Larry goes on to share his advice for any individuals looking to enter a leadership position in the industrial sector.
“Understand your own weaknesses and turn those weaknesses into strengths,” he says. “When you understand your strengths, don’t overuse or abuse them.”
“Understand your own weaknesses and turn those weaknesses into strengths.”
Leading in China
When comparing operating styles in China and the US, Larry comments that almost all of Würth’s customers’ factories in China are brand-new.
“They’re built with the latest concepts and technologies available, whereas the factories in the US are older. American factories are still using many of the ideas or designs from the 1930s, 1940s, 1950s and so on,” he explains.
“In the US, they have had to adapt and change but here, in China, many of the factories were developed from scratch with all the new ideas and concepts available today. In the US, you’re seldom working with a brand-new white piece of paper. You’re trying to figure things out within a system that already exists.”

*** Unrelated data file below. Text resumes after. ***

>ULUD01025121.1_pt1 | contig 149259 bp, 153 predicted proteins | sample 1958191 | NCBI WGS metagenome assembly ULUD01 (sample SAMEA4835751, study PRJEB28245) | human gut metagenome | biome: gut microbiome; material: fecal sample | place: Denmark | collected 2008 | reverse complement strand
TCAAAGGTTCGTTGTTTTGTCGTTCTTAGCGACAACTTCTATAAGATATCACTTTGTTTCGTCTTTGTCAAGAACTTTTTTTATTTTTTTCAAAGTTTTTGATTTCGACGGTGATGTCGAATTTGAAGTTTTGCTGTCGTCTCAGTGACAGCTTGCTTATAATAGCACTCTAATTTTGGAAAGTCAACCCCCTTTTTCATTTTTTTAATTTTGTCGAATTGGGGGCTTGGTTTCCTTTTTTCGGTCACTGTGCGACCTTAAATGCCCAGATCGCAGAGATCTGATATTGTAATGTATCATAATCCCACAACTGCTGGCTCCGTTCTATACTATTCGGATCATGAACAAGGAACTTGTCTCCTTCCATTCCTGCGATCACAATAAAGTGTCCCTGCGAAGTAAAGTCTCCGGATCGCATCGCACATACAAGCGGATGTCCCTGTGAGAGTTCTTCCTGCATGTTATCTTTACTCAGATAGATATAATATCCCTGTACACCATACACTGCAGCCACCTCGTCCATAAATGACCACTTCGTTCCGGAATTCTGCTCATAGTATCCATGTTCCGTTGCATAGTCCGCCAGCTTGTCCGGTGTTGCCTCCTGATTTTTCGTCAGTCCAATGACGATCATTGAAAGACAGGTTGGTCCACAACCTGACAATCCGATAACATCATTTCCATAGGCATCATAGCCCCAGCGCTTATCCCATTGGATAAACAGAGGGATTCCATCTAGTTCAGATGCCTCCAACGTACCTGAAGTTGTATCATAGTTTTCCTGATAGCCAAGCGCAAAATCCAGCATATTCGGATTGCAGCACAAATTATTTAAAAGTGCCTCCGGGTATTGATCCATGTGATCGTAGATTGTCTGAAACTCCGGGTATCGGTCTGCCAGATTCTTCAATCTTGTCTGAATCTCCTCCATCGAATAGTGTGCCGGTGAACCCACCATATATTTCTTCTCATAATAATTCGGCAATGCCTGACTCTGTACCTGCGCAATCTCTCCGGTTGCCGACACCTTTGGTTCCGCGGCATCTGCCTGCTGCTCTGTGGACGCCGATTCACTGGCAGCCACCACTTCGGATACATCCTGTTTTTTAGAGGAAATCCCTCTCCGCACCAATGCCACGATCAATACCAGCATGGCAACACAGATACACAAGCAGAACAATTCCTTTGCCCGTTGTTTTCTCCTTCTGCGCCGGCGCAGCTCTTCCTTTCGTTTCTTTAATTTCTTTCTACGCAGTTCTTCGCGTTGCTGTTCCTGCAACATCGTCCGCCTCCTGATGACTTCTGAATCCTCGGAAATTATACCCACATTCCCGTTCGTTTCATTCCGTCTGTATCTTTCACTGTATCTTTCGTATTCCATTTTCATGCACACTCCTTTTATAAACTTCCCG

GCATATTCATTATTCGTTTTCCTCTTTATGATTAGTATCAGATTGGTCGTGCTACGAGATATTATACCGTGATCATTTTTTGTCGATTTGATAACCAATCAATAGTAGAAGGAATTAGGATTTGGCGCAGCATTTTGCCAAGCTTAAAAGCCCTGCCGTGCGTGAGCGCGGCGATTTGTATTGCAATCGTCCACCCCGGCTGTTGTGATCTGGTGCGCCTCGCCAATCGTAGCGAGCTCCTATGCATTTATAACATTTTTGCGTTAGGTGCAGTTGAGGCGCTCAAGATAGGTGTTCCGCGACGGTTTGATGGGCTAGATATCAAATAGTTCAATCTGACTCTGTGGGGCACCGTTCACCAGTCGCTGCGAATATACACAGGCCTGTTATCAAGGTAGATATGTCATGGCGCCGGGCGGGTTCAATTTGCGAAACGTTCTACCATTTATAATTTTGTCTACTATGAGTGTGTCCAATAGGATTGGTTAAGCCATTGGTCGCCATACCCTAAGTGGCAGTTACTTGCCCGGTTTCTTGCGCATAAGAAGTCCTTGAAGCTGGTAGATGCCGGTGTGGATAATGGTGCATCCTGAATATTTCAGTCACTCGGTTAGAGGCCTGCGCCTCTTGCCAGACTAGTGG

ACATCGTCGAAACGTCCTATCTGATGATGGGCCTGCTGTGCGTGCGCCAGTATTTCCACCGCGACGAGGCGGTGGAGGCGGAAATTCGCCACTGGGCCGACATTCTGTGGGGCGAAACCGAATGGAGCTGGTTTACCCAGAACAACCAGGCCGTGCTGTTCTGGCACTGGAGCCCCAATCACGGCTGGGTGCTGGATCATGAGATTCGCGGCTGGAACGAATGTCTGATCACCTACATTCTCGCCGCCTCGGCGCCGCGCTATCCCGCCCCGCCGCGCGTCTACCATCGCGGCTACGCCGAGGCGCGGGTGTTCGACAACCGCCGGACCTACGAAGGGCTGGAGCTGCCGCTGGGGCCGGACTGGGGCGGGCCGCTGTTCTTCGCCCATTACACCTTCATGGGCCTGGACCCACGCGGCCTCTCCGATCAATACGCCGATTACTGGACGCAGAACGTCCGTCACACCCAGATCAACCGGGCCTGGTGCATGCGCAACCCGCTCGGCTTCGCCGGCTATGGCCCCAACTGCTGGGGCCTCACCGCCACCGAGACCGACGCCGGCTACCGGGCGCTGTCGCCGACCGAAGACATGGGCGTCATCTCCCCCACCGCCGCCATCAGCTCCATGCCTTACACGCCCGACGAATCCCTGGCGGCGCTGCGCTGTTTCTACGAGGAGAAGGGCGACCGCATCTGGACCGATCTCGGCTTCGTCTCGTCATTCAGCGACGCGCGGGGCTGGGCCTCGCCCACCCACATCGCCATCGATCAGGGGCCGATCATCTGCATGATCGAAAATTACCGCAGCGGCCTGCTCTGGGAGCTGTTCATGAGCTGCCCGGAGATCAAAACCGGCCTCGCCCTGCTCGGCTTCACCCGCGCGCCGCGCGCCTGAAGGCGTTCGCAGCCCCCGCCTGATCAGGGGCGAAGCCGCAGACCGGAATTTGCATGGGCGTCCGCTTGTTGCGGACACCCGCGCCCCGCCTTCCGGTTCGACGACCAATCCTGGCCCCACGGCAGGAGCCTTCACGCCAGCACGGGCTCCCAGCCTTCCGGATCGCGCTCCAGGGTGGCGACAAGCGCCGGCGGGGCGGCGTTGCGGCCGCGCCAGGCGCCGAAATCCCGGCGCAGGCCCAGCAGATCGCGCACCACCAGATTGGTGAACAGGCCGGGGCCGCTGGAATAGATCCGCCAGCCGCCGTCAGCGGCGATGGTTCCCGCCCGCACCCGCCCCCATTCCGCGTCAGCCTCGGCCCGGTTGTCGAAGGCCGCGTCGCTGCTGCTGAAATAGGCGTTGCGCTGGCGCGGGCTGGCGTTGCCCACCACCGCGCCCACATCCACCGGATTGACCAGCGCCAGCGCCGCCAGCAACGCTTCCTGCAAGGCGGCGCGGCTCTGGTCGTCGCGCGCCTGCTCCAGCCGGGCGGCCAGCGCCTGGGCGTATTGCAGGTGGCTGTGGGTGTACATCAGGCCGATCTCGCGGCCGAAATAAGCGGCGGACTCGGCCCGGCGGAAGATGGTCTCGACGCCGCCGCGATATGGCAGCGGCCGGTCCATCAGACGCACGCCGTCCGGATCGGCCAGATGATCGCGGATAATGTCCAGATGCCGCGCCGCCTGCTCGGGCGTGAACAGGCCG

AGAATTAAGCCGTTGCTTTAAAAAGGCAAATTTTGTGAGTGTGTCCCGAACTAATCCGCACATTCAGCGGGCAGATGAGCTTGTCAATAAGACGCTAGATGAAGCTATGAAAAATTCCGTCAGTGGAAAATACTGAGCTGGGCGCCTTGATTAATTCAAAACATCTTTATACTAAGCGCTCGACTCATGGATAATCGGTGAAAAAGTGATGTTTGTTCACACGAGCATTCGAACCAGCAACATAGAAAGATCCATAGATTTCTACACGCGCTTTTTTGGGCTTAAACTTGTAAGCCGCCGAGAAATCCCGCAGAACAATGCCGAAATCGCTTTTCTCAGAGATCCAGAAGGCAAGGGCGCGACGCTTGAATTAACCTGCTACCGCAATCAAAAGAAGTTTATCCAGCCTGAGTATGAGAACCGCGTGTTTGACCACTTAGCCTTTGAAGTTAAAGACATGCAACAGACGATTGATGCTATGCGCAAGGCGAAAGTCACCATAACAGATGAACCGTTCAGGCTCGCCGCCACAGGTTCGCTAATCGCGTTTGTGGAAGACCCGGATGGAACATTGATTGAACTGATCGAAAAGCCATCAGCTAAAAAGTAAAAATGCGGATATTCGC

In 2016, Würth China selected Haiyan as the location for its Greater China Central Distribution Center (CDC). The facility was designed to support the transportation of Würth products throughout mainland China.
In 2018, phase two of the CDC was complete. This involved an additional 18 loading and unloading docks, and a high-end Quality Inspection Lab. Now, the company is working on phase three of the CDC.
“We will be adding two 50-metre towers and a sorting area within them. This will be a fully automated racking system with shuttles inside and it will be for pallet products. When it’s complete the whole campus will be about 100,000 square metres.”
Larry says the CDC represents the significant commitment Würth is making in China. The CDC will be able to service the company for the next 15–20 years.
“It will serve us here in China as well as in Asia–Pacific as a central hub for Würth products we supply in the region,” Larry says. “As the group continues to develop and grow globally, we have identified Asia and South America as huge opportunities for growth.